Singer-songwriter, Asha June was born to a Dutch father and Kenyan mother. She was as likely to hear Miriam Makeba as Dion Dimucci or The Supremes at home, “The options growing up in western Canada were pretty limited to AM radio or whatever Mum had on vinyl ” she jokes, adding her distinct vocal stylizing was, “likely as much due to the overabundance of country radio as it was to jazz.”
What inspired you to begin a career in music?
I’ve always loved music. My friends and I growing up would blast Andrew Lloyd Webber musicals, putting on elaborate re-stagings, enacting our favourite Disney songs, and at home, there was rarely a weekend without doing chores with Mum whilst singing along to Simon & Garfunkel or The Supremes playing from her old record player. There were singing lessons, and theatre camps, piano and violin, but I never truly saw it as a viable path. It wasn’t until, at my Uncle’s suggestion, I auditioned for a local college Music program.
The more I learned, the deeper I became entrenched, and the more impossible it became to divorce myself from that path. Music has been the thread weaving me through life. I can trace every moment from old song journals- my first crush, my greatest heartbreaks, my highs, lows, and all the moments in between. I think, like many artists, it’s not so much a choice, it’s a calling. It’s a symbiotic, at times toxically so, state of being.
What differs you and your sound from other rising singer-songwriters in the music industry?
With the advent of streaming, and the major advances in affordable home recording tech, I think there’s been a massive push for incredibly diverse artists, in terms of sound, aesthetic, approach. I think a lot of what pushes my songwriting/vocal styling, is the sort of balance between my academic studies and I guess the intuitive, or naturalistic tendencies by which I compose.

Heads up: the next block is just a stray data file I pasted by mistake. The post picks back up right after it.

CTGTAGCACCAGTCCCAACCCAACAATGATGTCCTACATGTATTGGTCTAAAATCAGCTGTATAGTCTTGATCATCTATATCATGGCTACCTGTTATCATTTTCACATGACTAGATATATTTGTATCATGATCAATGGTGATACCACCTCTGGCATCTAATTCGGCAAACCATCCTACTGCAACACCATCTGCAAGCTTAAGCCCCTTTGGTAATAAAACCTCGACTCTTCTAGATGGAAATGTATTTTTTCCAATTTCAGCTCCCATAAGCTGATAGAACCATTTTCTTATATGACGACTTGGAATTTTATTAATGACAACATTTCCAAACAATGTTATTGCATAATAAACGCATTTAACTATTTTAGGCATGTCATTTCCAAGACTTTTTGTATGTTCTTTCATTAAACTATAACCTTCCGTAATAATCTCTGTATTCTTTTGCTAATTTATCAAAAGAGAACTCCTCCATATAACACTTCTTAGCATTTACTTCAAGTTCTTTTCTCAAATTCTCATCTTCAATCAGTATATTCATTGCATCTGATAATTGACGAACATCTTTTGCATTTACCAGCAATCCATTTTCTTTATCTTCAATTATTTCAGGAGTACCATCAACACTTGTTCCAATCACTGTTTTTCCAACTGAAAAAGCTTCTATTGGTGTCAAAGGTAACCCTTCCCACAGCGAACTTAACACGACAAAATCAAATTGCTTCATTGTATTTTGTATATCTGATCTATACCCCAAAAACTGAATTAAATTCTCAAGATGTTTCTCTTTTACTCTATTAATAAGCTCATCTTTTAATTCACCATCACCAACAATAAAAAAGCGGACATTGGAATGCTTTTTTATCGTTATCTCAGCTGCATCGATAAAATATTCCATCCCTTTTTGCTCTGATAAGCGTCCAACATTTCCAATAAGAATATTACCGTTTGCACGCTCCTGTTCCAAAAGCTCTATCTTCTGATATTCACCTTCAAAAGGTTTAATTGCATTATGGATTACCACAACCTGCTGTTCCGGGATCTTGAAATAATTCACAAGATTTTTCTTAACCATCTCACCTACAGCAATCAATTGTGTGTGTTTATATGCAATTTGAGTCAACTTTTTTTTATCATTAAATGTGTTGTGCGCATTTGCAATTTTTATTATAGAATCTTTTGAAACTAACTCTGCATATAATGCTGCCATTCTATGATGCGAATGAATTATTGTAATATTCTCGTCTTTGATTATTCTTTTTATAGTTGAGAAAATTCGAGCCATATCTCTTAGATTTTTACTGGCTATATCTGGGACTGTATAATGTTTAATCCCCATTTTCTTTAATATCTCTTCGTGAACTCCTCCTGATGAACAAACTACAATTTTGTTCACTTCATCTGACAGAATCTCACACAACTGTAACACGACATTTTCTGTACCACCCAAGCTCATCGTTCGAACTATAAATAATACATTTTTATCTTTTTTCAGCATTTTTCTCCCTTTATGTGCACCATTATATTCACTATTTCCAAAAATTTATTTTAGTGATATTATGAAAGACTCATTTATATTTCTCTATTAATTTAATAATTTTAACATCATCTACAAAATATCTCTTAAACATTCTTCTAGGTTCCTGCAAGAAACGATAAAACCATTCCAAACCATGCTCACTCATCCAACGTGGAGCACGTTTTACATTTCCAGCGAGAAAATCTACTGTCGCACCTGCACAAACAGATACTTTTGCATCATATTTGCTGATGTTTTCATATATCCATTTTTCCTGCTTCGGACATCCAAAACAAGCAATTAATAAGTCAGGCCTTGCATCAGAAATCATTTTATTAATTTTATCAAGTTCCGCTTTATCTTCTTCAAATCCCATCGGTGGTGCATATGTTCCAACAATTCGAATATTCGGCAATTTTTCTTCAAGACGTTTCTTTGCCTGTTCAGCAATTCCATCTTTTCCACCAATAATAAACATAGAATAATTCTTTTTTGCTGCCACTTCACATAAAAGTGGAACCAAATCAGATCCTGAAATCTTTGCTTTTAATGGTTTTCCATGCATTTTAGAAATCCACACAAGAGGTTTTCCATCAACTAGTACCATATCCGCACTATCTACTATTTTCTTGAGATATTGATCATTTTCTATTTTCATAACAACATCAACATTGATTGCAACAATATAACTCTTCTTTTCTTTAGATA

I’m heavily influenced by jazz, and take from that a very improvised approach to melody building or shaping. Having that theoretical knowledge is definitely helpful when it comes to refining the process- sort of like stream-of-consciousness in writing. Get all the feeling, the heart out. Then come back and edit.
I’ve always been drawn to the more alternative, slightly odd artists- those who push beyond the easily digestible and reveal something raw and human. That is what I try to achieve in my projects. I think the juxtaposition of passioned vocals and lyrics and slick, modern production would be what best distinguishes my sound.
Your latest release ‘Heart Shaped Box’ is out now. Please describe the creative process and inspiration behind the release?
So I’ve been a fan of Nirvana for many, many years. I remember buying their ultimate CD boxset, (yeah, THAT many years), with copies of lyric pages, notes, etc… and playing through the b-sides and studio cuts, over and over, until one of the discs basically burned in the player. There’s something about the maudlin lyrics with this sort of frantic energy that resonated with me, and so in the beginning drafting stages, I just jammed out on my keyboard until it hit the proper mood for me.
Whenever I do covers, I always approach it with, “If I wrote this song, how would I write it?”. After playing the progression, I experimented. Changed keys… then had the idea to modulate in the chorus. The contrast of major, lighter chords with the plaintive lyrics felt like a naturally sardonic play.
I always knew I wanted lush, layered background vocals, I’m a sucker for that old Motown chorus style, and an altered, sinister piano to contrast with the melody.
After that, it was a wonderful collaborative process with producer Jeremy Rompala- basically we had a quick zoom call, he had listened to the rough demo. We discussed feel, sound inspiration. Actually, there wasn’t much to discuss as we both wound up having the same sonic interpretation! That’s the greatest part of collaboration, honestly. It becomes this wonderful conversation through sound, without words getting in the way.